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UN lauds Indian Ocean countries’ preparedness after tsunami threat

Aerial view of the vast destruction of the Indonesian coast caused by the Indian Ocean tsunami in 2004.
UN Photo/E. Schneider
Aerial view of the vast destruction of the Indonesian coast caused by the Indian Ocean tsunami in 2004.

UN lauds Indian Ocean countries’ preparedness after tsunami threat

The United Nations humanitarian arm today praised the level of preparedness and early warning systems of several Indian Ocean countries following an earthquake off the coast of Sumatra, Indonesia, on Wednesday.

“The fact that most people in the affected areas were promptly alerted to the situation and moved to higher ground is a testament to the effectiveness of the preparedness actions and early warning system,” said the head of the UN Office for the Coordination of Humanitarian Affairs (OCHA) in Indonesia, Ignacio Leon-Garcia.

At least eight countries issued tsunami alerts following an 8.6-magnitude earthquake that struck 437 kilometres off the coast of Sumatra yesterday at 3:38 p.m. local time.

Evacuation orders were issued immediately for coastal areas at risk in Indonesia followed by Thailand, Sri Lanka, India and Myanmar. Two hours later an 8.2-magnitude aftershock triggered a second wave of tsunami warnings across the region.

“It is during such moments that the effectiveness of our work on preparedness and early warning can be assessed,” said Mr. Leon-Garcia. “Based on this instance, I think we can be reassured that we are on the right track.”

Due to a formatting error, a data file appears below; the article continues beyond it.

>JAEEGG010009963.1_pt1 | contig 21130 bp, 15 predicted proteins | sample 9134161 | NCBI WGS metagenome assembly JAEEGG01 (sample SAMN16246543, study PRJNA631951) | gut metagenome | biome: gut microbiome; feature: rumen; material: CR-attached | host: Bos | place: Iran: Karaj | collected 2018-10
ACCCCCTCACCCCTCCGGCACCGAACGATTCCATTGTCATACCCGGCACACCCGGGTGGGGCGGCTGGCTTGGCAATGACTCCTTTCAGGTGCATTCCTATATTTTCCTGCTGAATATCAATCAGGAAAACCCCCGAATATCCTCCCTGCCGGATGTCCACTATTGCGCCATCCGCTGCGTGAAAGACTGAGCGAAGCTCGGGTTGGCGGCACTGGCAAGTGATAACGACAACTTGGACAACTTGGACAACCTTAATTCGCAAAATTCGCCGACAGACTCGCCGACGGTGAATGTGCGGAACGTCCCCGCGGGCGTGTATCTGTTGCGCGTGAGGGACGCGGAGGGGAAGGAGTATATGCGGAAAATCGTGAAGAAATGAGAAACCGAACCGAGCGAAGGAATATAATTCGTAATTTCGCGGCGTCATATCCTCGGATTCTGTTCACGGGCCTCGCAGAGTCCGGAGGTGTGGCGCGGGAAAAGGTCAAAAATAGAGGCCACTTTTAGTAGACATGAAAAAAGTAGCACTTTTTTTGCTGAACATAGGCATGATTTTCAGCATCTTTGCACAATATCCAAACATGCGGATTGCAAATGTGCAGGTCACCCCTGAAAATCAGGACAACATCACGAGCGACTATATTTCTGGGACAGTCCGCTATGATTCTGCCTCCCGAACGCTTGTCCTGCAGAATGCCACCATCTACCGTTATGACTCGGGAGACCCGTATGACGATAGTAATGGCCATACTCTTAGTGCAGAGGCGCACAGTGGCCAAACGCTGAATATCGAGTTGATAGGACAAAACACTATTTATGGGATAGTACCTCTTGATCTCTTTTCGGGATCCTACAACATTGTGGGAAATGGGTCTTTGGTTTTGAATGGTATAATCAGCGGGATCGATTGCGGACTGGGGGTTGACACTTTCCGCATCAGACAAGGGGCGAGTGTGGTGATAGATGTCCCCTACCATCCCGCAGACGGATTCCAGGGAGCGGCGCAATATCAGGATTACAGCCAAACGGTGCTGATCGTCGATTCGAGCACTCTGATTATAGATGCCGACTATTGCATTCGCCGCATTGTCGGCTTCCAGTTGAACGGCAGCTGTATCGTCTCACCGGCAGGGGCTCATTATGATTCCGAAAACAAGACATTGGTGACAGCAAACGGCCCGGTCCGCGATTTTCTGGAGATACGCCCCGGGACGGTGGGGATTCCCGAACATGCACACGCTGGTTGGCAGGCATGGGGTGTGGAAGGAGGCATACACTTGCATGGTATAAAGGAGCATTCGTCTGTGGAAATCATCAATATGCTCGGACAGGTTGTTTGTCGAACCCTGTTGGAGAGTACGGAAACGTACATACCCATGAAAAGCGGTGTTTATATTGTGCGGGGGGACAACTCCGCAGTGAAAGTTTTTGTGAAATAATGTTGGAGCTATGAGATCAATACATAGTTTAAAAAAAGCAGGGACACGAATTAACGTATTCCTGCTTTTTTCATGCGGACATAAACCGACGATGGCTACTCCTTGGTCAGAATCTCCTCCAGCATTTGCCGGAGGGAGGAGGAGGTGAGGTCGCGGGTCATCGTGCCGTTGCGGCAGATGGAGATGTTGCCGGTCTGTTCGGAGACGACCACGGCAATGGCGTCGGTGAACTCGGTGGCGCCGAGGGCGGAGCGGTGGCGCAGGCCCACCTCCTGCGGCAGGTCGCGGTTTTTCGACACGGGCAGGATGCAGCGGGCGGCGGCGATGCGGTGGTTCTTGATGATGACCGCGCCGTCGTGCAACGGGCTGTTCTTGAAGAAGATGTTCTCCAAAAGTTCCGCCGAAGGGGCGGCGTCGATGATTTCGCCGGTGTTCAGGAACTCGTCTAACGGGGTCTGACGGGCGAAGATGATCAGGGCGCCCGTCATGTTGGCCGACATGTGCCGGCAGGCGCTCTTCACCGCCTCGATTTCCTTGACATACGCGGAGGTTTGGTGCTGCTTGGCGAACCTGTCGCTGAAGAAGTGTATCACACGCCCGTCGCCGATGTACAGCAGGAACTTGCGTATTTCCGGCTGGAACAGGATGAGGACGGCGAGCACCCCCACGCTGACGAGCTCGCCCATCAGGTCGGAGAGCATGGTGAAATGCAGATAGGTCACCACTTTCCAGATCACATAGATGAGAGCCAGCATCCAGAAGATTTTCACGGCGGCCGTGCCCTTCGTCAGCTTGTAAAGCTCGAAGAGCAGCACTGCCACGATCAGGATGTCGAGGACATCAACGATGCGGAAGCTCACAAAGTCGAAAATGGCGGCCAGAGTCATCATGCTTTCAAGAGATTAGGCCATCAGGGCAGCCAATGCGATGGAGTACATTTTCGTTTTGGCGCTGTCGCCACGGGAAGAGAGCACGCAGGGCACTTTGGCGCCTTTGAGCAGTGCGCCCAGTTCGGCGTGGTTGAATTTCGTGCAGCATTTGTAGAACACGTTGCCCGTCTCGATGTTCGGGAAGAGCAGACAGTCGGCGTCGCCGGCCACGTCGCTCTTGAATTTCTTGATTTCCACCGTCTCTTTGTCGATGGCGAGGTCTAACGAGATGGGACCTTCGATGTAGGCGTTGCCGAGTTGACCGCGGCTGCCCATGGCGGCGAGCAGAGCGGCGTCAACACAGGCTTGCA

In the last seven years since the 2004 Indian Ocean Tsunami, which killed more than 226,000 people following a 9.1-magnitude earthquake, affected countries such as Indonesia, Thailand, India and Sri Lanka have invested heavily in disaster response capacity and early warning systems.

National search and rescue agencies and disaster response teams from the Association of Southeast Asian Nations (ASEAN) and the UN were on stand-by across the region and were closely monitoring the situation and exchanging information, OCHA said in a news release.

While no major tsunamis occurred, and there are no reports of significant damages, early warning systems are being praised for their effectiveness, in particular the use of mobile phones, which alerted people to the risk so they could move to higher ground.

“It is clear that the investment by governments and partners on disaster preparedness is bearing fruit and is the best way to address the region’s disaster management challenges,” said Oliver Lacey-Hall from the OCHA Asia-Pacific regional office. “This lesson learned should encourage us all to increase our investment in disaster preparedness and management activities.”

In a statement issued last night by his spokesperson, the President of the General Assembly, Nassir Abdulaziz Al-Nasser, stressed that the frequency of such natural disasters is “a reminder that we must focus our efforts on preparing and tackling this urgent phenomena,” and called on the international community to redouble its efforts on disaster prevention and response.

Mr. Al-Nasser has convened a thematic debate today in the Assembly on disaster risk reduction.